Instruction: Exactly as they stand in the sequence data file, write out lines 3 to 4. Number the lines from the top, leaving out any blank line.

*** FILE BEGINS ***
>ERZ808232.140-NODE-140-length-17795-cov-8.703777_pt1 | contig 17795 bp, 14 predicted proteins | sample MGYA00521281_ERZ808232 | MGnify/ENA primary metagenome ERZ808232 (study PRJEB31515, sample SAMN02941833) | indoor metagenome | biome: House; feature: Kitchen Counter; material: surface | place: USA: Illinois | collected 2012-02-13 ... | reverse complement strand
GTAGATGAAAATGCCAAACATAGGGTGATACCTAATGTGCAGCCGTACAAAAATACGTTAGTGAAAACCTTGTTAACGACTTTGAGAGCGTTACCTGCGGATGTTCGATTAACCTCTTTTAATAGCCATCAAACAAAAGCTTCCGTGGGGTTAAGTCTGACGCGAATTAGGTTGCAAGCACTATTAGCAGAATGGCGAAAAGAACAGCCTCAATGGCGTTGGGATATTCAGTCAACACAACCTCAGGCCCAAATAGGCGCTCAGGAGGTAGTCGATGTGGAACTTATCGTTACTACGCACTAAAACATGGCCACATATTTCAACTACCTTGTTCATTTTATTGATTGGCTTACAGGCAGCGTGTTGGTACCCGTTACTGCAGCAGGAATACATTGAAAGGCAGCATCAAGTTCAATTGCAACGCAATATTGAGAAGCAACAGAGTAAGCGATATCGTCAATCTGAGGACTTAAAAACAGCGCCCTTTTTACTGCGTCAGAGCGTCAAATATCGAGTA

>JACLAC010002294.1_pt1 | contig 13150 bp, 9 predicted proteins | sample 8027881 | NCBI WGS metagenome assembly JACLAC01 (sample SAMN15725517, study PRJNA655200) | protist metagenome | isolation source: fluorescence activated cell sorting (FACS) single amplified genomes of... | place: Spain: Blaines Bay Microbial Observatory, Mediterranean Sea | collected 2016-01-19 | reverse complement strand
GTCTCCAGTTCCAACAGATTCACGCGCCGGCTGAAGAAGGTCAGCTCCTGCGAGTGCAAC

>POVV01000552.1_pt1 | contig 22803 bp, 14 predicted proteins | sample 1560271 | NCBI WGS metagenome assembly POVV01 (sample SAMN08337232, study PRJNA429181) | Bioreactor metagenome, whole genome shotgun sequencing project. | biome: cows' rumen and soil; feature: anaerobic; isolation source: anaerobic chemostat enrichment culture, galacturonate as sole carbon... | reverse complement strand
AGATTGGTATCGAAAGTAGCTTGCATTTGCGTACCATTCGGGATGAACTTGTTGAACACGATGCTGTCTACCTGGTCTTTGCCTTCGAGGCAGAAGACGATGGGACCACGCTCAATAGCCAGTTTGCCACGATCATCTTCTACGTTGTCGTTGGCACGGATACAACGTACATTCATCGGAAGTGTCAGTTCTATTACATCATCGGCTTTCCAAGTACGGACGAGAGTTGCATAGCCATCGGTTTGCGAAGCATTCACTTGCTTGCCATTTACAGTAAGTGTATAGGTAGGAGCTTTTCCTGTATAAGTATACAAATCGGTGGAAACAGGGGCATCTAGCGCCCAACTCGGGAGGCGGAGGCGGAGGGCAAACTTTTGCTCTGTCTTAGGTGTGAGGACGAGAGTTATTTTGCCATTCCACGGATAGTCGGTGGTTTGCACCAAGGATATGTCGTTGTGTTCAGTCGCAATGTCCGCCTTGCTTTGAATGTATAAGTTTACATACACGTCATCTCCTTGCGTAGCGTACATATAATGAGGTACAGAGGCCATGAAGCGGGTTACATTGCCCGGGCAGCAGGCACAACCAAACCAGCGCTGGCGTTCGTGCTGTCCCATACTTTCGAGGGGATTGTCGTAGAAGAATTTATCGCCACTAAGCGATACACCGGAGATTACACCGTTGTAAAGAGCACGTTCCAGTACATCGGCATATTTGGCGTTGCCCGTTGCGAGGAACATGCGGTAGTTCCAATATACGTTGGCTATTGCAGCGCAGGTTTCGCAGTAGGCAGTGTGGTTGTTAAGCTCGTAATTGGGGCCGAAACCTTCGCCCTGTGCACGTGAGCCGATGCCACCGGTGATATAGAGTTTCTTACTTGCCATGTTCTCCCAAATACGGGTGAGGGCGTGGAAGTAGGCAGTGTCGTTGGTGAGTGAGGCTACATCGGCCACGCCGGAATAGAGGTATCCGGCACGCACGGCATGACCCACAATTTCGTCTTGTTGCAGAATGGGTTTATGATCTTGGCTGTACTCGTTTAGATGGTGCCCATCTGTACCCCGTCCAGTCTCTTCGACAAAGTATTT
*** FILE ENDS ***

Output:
>JACLAC010002294.1_pt1 | contig 13150 bp, 9 predicted proteins | sample 8027881 | NCBI WGS metagenome assembly JACLAC01 (sample SAMN15725517, study PRJNA655200) | protist metagenome | isolation source: fluorescence activated cell sorting (FACS) single amplified genomes of... | place: Spain: Blaines Bay Microbial Observatory, Mediterranean Sea | collected 2016-01-19 | reverse complement strand
GTCTCCAGTTCCAACAGATTCACGCGCCGGCTGAAGAAGGTCAGCTCCTGCGAGTGCAAC